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Religion in Iran

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Religion in Iran

Postby Gotravel » Wed Aug 07, 2013 5:17 am

Zoroastrianism was the national faith of Iran for more than a millennium before the Arab conquest. It has had an immense influence on Iranian philosophy, culture and art after the people of Iran converted to Islam.

Today of the 98% of Muslims living in Iran, around 89% are Shi’a and only around 9% are Sunni. This is quite the opposite trend of the percentage distribution of Shi’a to Sunni Islam followers in the rest of the Muslim population from state to state (primarily in the Middle East) and throughout the rest of the world.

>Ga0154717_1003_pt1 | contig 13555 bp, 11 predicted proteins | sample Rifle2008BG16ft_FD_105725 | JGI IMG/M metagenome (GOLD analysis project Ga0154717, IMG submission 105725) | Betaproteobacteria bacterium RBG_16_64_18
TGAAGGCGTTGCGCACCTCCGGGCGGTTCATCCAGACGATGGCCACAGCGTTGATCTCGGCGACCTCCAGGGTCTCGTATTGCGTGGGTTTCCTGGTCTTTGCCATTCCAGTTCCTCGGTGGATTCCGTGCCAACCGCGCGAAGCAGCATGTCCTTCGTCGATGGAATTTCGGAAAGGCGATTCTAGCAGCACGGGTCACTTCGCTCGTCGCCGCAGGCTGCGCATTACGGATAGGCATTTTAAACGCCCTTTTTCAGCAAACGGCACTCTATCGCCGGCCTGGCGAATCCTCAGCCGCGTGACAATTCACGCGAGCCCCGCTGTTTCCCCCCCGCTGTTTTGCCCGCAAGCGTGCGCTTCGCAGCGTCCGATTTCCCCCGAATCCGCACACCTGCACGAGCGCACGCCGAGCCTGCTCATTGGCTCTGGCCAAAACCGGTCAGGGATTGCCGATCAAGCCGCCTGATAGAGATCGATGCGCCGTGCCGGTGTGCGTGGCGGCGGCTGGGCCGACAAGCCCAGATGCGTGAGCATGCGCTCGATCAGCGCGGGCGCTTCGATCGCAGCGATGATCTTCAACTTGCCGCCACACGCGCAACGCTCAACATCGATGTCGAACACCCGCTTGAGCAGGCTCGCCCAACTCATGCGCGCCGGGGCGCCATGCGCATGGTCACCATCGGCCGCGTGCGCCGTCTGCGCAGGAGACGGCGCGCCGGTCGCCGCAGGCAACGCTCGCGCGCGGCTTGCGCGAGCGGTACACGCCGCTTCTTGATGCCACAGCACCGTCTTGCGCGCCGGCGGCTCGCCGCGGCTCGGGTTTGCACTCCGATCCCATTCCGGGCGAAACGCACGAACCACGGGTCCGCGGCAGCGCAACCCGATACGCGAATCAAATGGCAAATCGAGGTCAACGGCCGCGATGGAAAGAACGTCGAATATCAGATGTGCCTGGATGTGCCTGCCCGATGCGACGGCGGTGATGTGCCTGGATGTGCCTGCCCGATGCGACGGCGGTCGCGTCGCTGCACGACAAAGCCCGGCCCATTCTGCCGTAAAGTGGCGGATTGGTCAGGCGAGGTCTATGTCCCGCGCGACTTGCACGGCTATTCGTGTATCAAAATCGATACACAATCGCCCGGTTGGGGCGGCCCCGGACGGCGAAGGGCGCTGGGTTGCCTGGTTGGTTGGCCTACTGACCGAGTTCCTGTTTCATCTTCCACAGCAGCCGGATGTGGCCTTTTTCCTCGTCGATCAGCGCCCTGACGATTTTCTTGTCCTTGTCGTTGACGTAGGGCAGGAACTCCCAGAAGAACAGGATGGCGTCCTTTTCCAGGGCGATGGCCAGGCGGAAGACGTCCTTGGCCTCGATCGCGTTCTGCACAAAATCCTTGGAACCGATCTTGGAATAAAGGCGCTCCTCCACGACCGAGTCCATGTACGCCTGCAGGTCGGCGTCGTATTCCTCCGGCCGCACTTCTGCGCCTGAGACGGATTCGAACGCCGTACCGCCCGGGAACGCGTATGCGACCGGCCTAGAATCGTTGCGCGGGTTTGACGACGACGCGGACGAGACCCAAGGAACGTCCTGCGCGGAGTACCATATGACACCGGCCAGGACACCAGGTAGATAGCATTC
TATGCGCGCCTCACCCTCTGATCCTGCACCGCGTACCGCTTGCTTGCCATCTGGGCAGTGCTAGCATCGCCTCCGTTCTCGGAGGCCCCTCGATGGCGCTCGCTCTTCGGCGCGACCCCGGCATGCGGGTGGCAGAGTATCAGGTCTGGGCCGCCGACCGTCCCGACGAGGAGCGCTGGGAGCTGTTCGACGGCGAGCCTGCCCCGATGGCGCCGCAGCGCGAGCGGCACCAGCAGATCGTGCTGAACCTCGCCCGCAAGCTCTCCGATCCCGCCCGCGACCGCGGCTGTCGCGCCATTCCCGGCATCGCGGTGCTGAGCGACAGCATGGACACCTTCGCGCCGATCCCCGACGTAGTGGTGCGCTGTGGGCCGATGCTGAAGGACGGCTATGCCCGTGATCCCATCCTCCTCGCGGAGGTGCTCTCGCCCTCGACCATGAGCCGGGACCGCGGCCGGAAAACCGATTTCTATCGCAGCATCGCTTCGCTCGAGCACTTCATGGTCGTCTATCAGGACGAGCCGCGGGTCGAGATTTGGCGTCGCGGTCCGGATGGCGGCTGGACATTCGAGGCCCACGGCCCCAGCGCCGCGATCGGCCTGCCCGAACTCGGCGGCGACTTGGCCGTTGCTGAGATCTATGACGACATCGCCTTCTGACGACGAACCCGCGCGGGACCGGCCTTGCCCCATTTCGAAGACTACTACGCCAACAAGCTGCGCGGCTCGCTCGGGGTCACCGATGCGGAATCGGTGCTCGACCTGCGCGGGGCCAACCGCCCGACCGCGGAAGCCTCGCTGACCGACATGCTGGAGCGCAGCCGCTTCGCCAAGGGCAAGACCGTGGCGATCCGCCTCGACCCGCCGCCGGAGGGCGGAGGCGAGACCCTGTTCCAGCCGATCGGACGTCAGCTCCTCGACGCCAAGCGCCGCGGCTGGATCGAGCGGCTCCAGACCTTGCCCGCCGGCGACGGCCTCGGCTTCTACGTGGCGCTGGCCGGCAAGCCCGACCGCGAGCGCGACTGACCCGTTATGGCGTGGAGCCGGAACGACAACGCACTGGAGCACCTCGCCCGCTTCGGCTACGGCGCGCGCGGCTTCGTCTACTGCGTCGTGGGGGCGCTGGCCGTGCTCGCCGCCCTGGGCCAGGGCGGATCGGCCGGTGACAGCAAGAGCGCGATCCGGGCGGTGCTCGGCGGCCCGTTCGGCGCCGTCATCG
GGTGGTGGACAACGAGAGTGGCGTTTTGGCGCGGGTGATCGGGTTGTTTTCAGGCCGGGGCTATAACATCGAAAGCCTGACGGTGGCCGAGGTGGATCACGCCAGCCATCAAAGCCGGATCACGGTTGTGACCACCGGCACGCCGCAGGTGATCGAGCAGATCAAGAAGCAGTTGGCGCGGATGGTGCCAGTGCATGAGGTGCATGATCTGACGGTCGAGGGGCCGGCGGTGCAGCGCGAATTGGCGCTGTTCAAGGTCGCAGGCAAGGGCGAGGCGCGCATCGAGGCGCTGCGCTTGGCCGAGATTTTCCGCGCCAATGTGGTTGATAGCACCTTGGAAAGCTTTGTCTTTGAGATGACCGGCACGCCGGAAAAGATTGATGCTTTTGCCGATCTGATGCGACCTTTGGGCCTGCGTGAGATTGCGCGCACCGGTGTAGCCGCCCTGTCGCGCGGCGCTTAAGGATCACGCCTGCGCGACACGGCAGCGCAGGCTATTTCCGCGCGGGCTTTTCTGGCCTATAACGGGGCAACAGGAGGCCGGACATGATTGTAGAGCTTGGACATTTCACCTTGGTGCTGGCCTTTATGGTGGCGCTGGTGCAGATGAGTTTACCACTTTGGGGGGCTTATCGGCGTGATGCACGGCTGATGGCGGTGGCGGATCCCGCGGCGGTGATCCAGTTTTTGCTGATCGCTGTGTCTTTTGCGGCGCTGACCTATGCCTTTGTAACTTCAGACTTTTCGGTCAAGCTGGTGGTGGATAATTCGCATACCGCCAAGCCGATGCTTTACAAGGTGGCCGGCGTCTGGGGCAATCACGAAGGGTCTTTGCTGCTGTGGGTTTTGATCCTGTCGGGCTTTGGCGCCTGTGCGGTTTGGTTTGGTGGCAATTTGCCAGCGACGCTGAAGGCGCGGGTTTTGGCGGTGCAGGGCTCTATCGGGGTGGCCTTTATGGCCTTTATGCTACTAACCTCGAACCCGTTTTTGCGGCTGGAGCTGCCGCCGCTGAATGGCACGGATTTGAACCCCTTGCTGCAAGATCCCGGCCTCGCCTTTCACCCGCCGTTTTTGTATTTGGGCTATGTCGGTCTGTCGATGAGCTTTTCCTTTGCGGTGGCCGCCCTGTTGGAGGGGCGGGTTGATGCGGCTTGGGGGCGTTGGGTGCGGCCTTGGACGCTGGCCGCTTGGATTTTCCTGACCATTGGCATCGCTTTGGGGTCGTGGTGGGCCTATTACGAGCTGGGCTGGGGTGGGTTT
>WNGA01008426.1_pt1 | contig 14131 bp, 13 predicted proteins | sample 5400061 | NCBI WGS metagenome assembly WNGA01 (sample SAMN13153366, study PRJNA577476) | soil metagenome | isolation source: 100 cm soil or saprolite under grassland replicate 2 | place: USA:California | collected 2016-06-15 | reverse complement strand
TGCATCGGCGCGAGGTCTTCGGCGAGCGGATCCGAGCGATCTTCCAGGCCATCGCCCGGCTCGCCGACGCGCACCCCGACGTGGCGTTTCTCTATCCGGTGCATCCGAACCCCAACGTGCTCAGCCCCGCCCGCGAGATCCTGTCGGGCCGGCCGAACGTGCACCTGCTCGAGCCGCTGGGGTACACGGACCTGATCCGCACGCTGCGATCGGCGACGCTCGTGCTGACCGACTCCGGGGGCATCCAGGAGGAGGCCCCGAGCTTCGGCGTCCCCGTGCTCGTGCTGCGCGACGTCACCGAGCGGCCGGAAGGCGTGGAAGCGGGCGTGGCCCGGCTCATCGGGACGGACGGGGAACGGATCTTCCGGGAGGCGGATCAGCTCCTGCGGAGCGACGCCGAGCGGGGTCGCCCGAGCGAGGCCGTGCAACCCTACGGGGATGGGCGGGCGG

Followers of the Baha'i faith comprise the largest non-Muslim minority in Iran. Followers of the Baha'i faith are scattered throughout small communities in Iran, although there seems to be a large population of people who follow the Baha'i faith in Tehran. Most of the Baha'i are of Persian descent, although there seem to be many among the Azerbaijani and Kurdish people. Followers of the Christian faith comprise around 250,000 Armenians, around 32,000 Assyrians, and a small number of Roman Catholic, Anglican, and Protestant Iranians that have been converted by missionaries in earlier centuries. Thus, Christians that live in Iran are primarily descendants of indigenous Christians that were converted during the 19th and 20th centuries. Judaism is an officially recognized faith in Iran, and in spite of the hostilities between Iran and Israel over the Palestinian issue, the millennia old Jewish community in Iran enjoys the right to practice their religion freely as well as a dedicated seat in parliament to a representative member of their faith. In addition to Christianity and Judaism, Zoroastrianism is another officially recognized religion in Iran, although followers of this faith do not hold a large population in Iran. In addition, although there have been isolated incidences of prejudice against Zoroastrians, most followers of this faith have not been persecuted for being followers of this faith.
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